Another tool in my arsenal is my HydroWave, which is no secret to any die hard bass angler. I know the importance of this technology on tournament days but it especially shines on practice days. The sounds that the HydroWave omit stimulate the entire underwater community and I can accurately assess how healthy the area is that I’m fishing. The better the environment the better chance I catch a big bag. This goes for all fishermen up north for that matter, the HydroWave excels at pumping out big bags and that goes for you walleye guys too!

On practice days, I turn the HydroWave’s volume up, way up, and excessively stimulate the environment in the areas I’m fishing. If the area is good, the “activity” level will definitely pick up. The forage will start showing themselves as they start to sense the presence of feeding predators. No matter if the forage is shad or bluegill; they all resemble each other when they’re swimming scared by getting all erratic and twitchy like, these are the exact traits that will stimulate a predatory response from inactive bass.

Presentation

Once you’ve located fish, now it’s time to figure out how to make them bite and who better to offer advice than Rapala Pro, Seth Feider. Seth has a knack for busting big bags and has the versatility to do it anywhere and at any time but even he acknowledges that finding a productive area and capitalizing on its potential are two different deals. “Depending on what region you’re fishing dictates where the largest group of active bass will be, in the upper Midwest it’s all about the grass,” claims Seth. “All underwater life utilizes the grass, both predator and prey”.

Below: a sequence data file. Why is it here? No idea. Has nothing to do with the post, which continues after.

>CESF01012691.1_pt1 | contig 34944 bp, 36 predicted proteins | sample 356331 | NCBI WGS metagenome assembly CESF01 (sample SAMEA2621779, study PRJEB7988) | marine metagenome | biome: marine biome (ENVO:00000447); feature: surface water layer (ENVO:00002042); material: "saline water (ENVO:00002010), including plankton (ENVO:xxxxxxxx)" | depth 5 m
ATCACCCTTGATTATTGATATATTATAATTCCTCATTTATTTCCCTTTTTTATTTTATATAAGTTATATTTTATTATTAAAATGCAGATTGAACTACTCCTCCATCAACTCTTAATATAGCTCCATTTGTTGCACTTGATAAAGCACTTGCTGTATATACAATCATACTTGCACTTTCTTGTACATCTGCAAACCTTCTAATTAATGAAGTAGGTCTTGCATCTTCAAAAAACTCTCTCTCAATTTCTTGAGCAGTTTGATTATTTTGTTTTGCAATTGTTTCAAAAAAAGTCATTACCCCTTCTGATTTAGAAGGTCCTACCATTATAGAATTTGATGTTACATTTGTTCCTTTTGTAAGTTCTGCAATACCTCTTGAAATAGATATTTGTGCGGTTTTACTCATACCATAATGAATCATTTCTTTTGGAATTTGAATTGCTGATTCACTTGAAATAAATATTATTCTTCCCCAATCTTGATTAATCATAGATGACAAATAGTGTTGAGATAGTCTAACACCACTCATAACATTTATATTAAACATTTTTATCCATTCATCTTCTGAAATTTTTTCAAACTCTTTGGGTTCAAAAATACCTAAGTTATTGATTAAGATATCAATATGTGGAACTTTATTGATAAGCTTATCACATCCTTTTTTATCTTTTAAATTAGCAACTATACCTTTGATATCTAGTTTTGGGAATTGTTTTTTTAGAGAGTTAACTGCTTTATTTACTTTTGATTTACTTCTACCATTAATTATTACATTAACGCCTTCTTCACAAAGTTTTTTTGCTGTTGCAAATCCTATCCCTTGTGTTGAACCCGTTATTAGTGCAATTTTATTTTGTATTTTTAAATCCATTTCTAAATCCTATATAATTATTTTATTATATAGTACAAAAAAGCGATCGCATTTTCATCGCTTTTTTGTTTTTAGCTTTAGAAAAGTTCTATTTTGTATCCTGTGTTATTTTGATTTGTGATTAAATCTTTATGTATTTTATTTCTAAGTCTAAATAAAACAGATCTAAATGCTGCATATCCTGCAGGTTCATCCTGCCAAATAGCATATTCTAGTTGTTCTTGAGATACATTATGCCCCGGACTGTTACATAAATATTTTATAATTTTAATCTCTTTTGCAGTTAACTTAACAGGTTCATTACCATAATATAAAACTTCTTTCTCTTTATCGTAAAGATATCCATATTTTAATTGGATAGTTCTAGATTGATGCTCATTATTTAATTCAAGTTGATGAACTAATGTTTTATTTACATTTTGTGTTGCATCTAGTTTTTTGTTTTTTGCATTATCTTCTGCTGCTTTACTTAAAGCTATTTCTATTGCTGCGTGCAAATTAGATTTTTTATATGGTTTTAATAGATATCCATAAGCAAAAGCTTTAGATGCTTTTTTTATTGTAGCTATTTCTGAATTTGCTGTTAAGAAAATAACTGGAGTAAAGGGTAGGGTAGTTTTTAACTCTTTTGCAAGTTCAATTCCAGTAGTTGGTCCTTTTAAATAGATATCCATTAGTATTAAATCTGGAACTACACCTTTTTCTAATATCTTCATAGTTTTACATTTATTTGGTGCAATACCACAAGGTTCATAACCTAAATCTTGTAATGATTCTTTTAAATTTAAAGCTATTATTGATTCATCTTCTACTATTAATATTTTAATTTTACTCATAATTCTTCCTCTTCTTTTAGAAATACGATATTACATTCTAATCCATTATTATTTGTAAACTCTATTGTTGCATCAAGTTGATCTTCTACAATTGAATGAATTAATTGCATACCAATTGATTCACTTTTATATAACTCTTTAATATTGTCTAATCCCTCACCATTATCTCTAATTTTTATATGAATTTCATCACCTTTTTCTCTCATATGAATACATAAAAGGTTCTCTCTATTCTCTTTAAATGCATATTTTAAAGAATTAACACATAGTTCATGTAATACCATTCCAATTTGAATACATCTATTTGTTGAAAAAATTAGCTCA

So if you want to catch bass, fish the grass. Something which is much easier said than done.  Anyone who’s ever spent time fishing some of the natural lakes that litter the Upper Midwest knows that there is no shortage of vegetation and some of the most productive areas can be the largest grass beds the lake harbors.

Seth breaks it down by season and again if you have any knowledge of bass fishing north of Illinois you know winter is not in our game plan, the lakes are frozen solid. “Spring, summer and fall are the key seasons up north and all offer up different scenarios in order to successfully bag a nice limit,” explains Seth. “During the spring, I focus most all my attention to the inside weedline, the bass have just finished the spawn and are slowly working their way out to the main lake. I like to find areas that have a solid edge with good weed growth on one side and a sandy to rocky bottom on the other, the added presence of spawning bluegills doesn’t hurt none either.”

Post spawn fishing can be very hit or miss as the bass are on different agendas this time of year and more often than not, its one fish here and one fish there. Seth agrees and chooses his tackle arsenal accordingly, “I like to stay moving while searching for quality bass, my go-to this time of year is a Terminator Swim Jig in green pumpkin or anything that resembles a bluegill. Come tournament day I’ll still throw the swim jig around but my main choice will be a wacky rigged Trigger X Flutter Worm, this finesse presentation gets finicky bass every time”.

 

 

As spring makes way to summer, outside weedlines starts to develop, the bass move deep and so does Seth. “Bass start schooling up this time of year and stay that way well into the fall”, he says. “Basically I work the deep weed edge looking for any and all irregularities I can, this can be turns, points or hard bottom areas.”

Similar to his spring time approach, Seth likes to move water to find better concentrations of bass and finds the buoyancy of the Rapala DT-6 or DT-10 to be a perfect choice when dealing with a thick weed edge. “Since the bass are schooled this time of year, they get very competitive over food and won’t hesitate to jump on my DT when it comes wheeling past their face,” he says. “Once I find them, I put on the breaks and switch to something that will penetrate the grass better by flippin’ a ¾ oz. Terminator Pro Series Jig. I can get away with a stronger rod and heavier line when pitching the jig and that’s important when dealing with thick milfoil. You can’t afford to lose them this time of year; one spooked fish can shut down the entire school.”